Fig. 3 represents .a view of the tubing of this invention, broken away to show its internal construction; and

Fig. 4 represents an exploded perspective elevation showing inner and outer containers generally similar to those of Figs. 1 and 2 but with a different configuration of the tubing.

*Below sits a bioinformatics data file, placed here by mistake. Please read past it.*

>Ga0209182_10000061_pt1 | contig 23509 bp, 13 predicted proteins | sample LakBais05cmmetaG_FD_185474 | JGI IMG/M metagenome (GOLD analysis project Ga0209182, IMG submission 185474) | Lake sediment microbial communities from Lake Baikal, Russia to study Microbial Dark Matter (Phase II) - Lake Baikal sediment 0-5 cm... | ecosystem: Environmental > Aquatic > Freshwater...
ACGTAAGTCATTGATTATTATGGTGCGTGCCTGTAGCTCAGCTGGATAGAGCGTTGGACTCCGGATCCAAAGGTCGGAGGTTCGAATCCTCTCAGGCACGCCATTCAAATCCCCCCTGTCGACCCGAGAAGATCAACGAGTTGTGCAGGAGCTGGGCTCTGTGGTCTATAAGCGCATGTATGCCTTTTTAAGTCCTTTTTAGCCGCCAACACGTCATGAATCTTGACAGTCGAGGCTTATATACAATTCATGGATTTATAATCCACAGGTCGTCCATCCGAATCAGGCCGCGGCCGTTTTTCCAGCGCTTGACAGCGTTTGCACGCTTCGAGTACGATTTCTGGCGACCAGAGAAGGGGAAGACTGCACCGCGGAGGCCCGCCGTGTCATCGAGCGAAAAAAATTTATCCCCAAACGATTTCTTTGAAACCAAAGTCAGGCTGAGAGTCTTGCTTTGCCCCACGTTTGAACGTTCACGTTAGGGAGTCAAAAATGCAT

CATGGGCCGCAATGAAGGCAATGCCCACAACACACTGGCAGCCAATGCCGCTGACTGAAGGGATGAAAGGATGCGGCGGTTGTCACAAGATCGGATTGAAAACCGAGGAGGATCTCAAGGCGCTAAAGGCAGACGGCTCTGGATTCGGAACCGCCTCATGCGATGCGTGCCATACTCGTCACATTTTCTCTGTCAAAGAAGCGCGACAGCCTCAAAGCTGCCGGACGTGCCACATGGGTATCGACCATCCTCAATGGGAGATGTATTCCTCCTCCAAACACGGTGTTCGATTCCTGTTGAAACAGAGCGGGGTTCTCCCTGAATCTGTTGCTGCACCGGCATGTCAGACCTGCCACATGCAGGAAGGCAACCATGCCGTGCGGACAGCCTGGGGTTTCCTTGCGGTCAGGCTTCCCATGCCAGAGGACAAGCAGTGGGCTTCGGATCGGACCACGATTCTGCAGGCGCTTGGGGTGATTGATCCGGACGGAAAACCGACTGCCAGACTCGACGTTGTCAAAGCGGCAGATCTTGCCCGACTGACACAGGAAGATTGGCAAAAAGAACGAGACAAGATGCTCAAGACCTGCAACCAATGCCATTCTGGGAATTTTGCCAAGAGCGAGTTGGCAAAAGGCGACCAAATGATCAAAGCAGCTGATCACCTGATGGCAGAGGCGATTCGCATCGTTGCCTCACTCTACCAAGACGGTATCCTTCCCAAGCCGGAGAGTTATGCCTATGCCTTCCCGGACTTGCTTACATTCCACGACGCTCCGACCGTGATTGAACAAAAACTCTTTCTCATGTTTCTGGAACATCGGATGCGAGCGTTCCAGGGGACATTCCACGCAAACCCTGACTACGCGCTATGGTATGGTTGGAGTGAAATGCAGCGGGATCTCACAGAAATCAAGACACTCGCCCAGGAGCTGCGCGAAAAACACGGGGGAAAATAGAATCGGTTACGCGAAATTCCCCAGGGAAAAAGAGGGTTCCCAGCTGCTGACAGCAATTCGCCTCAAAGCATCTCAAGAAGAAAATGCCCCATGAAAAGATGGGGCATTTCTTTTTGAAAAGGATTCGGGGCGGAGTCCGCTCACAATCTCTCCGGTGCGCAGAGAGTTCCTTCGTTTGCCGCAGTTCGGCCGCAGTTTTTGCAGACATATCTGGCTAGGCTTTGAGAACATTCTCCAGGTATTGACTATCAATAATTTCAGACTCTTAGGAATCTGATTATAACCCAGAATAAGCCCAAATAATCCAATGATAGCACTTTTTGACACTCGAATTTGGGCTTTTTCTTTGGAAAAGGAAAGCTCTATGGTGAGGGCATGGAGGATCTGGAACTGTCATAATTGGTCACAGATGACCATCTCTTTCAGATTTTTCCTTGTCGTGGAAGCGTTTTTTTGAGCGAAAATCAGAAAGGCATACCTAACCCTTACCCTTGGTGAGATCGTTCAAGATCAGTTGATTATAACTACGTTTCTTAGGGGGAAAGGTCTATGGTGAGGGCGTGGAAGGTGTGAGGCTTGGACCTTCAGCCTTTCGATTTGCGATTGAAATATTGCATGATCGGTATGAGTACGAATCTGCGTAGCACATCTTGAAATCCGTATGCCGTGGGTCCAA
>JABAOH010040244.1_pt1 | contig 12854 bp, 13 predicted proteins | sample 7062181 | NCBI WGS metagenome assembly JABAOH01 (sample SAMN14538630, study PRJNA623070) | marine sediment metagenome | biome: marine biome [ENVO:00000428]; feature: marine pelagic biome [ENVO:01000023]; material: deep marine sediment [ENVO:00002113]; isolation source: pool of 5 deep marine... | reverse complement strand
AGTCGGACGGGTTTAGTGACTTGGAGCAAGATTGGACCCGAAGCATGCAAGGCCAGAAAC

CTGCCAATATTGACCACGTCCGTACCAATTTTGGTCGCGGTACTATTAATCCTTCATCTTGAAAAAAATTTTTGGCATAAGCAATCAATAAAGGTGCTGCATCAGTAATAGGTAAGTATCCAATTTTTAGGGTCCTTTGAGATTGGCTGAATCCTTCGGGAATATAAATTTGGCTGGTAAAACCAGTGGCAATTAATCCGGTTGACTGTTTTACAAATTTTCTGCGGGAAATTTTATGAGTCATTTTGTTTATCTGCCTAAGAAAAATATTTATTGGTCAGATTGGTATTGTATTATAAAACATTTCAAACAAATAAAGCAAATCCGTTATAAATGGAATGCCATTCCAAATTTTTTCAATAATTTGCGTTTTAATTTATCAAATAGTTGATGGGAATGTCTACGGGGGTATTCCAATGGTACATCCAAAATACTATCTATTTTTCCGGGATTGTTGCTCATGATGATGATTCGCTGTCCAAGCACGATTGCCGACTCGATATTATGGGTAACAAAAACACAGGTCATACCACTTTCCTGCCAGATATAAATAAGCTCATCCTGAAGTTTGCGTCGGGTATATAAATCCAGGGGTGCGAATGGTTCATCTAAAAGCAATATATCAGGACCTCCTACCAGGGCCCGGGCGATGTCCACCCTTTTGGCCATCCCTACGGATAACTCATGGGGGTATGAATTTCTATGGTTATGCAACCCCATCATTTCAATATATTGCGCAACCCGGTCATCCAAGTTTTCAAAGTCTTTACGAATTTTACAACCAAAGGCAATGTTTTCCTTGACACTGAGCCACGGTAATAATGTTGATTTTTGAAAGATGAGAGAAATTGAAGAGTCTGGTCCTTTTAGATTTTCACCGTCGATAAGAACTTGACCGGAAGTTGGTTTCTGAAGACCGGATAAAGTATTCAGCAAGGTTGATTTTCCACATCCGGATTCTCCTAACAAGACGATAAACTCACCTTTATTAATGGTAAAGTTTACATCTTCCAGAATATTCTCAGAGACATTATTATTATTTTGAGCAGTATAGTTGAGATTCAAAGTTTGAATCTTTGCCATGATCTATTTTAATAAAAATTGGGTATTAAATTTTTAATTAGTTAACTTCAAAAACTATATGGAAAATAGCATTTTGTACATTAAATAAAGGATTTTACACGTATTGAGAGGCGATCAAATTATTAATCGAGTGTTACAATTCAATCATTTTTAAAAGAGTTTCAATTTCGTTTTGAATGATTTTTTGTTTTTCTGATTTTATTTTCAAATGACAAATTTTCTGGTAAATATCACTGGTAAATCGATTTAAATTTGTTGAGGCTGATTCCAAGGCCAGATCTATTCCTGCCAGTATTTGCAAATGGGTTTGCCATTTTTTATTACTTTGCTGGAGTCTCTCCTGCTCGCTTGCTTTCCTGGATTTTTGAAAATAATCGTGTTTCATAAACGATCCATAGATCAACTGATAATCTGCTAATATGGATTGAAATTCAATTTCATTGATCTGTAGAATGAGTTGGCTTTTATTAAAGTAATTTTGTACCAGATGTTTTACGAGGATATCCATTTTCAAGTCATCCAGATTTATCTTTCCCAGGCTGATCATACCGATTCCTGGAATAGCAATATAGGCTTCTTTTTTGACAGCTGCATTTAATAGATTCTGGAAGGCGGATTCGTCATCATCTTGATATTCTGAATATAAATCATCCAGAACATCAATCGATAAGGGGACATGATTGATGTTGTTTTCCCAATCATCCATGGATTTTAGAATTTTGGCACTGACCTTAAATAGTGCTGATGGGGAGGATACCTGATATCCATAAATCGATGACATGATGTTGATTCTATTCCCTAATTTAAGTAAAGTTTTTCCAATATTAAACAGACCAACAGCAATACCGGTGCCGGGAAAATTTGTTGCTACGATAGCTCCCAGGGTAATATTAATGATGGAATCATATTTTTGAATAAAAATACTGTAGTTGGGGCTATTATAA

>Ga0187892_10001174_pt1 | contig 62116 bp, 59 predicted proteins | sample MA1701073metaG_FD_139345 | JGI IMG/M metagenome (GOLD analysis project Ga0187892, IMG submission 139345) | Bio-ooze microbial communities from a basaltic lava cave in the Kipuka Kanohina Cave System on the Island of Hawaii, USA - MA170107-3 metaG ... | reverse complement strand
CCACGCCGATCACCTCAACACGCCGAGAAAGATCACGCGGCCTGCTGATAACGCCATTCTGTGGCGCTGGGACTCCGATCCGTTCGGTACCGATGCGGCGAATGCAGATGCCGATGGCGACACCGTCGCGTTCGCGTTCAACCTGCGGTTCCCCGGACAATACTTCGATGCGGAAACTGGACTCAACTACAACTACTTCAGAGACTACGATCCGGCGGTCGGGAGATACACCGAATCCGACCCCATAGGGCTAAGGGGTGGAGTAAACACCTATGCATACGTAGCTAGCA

The arrangement shown in Figs. l and 2 will first be described. Shown there are inner container 10, and outer container 12 spaced therefrom on all sides and ends by space 14. Container 10 is provided with the usual necessary inlet and outlet connections 16, 13 and 20 for supplying and removing its contents, and with wheels 21 whereby it may be rolled into position within container 12 as described hereinafter with respect to Fig. 4. Within space 14 are several lengths of the tubing 22 of this invention. Two of these are shown in Fig. l, and there are two similarly located on the other side of container 10. These four lengths o-f tubing 22 communicate with header 23, and may be positioned within space 14 by any convenient means, such as by attachment to the outer wall of container 10 by brackets 24, or by attachment similarly to the inner wall of container 12, or otherwise as desired. Container 10 is supported within container 12 by any suitable means, of which many are known, and which need not be shown or described here as they do not form a part of the present invention. Container 12 is provided with a suitable number of manholes 25 through which the insulating material 27 may be poured into the space 14. These manholes are provided with covers 26 which can be tightly fastened down to prevent air leakage. Simil'arly, manhole 28 and scalable cover 30 are positioned at the bottom of the container 12 to permit ready removal of the insulation and for any desired other purposes such as cleaning. One end of container 12 consists of a head 32 through which connections 16, 18 and 2t) project. This head 32 is sealed gas-tight with respect to the end of container 12 and also with respect to connections 16, 18,